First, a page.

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Wired on Poe

April 21, 2010

Wired has a short but to the point article about Edgar Allan Poe and his role in the invention and rise of the detective story. Poe’s place in such a history is well established, but what is interesting about this piece is the way it casually namechecks detectives from Sherlock Holmes to Mike Hammer, Jake Gittes from the film Chinatown, and even Batman, the ‘postmodern equivalent’ of Holmes (presumably referring to the recent, post-Frank Miller Batman, since the Bill Finger/Bob Kane original seems to fit a more modernistic world-view). In a piece this short such connections can’t be explored fully, but still there is a case to be made for the wider influence of Poe and it is perhaps time for a reassessment. A thought-provoking read anyway:

This self-referential circularity extended to the story’s composition, in which readers were slowly clued in to the details of the murders through their literary ciphers. It was a mechanism that evoked Poe’s extensive interest in crytopgraphy, notably outlined in “A Few Words on Secret Writing,” published in Graham’s Magazine three months after “Rue Morgue.”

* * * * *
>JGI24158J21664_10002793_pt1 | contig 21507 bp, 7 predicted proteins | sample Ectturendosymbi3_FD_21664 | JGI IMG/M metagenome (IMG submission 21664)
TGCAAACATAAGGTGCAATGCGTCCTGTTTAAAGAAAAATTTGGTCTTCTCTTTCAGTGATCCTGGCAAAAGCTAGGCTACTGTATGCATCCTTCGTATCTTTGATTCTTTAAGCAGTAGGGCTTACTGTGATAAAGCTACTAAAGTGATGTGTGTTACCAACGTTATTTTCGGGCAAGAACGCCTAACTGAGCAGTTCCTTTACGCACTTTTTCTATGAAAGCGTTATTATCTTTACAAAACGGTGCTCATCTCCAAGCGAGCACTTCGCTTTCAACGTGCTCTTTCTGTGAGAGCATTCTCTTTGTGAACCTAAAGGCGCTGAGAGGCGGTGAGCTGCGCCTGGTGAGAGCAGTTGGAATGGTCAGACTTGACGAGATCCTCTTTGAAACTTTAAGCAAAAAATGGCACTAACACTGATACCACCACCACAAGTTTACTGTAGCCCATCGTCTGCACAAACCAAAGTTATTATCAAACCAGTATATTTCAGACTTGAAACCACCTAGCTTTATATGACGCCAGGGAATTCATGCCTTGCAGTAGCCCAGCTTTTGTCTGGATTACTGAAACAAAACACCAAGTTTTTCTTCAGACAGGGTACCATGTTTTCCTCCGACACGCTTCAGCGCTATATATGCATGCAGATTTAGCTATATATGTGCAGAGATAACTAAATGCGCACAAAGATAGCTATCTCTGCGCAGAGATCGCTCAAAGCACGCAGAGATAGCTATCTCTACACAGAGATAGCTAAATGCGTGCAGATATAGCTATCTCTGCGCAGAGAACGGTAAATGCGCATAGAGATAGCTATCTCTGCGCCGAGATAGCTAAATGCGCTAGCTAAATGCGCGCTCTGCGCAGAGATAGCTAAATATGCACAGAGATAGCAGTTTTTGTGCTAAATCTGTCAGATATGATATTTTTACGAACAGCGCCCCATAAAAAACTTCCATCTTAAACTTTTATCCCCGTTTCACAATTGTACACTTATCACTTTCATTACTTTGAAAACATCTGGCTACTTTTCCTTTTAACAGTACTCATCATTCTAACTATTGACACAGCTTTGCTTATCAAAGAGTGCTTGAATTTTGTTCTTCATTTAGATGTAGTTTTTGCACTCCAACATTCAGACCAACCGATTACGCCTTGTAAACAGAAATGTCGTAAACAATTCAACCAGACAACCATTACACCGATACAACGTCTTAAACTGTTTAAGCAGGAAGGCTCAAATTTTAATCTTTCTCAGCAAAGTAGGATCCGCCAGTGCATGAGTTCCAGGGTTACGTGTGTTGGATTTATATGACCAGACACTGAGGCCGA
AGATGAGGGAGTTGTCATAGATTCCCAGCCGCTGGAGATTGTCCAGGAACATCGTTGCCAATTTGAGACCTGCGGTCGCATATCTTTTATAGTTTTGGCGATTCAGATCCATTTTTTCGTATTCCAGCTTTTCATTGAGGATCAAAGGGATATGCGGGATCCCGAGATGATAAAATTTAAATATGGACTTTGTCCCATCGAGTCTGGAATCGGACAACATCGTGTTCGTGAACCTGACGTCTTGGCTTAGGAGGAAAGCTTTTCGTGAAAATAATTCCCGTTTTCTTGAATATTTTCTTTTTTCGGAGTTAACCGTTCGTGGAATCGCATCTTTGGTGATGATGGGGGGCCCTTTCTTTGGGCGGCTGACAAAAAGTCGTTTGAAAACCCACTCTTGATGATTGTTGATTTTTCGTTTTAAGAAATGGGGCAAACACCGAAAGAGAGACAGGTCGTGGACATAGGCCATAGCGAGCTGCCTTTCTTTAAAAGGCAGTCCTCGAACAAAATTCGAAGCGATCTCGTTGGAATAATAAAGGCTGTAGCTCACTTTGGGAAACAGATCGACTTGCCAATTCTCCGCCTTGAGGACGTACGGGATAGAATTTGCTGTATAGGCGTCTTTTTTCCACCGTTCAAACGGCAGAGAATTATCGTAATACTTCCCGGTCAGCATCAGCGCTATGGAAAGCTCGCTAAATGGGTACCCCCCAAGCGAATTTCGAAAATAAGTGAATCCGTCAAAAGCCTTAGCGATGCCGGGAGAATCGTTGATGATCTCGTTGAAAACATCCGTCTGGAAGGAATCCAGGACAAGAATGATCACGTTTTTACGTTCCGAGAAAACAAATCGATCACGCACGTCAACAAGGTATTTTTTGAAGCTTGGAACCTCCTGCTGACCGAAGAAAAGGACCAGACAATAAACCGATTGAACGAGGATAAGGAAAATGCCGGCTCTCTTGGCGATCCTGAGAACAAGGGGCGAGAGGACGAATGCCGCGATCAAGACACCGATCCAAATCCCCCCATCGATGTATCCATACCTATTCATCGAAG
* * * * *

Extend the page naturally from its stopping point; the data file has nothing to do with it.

Poe’s fascination and skill with ingenious detection took serious hold after his death, especially in the work of Doyle, whose Sherlock Holmes first appeared in 1887. Holmes has since come to embody Dupin’s gift for inferential logic and deduction. “Each [of Poe’s detective stories] is a root from which a whole literature has developed,” Doyle once said. “Where was the detective story until Poe breathed the breath of life into it?”

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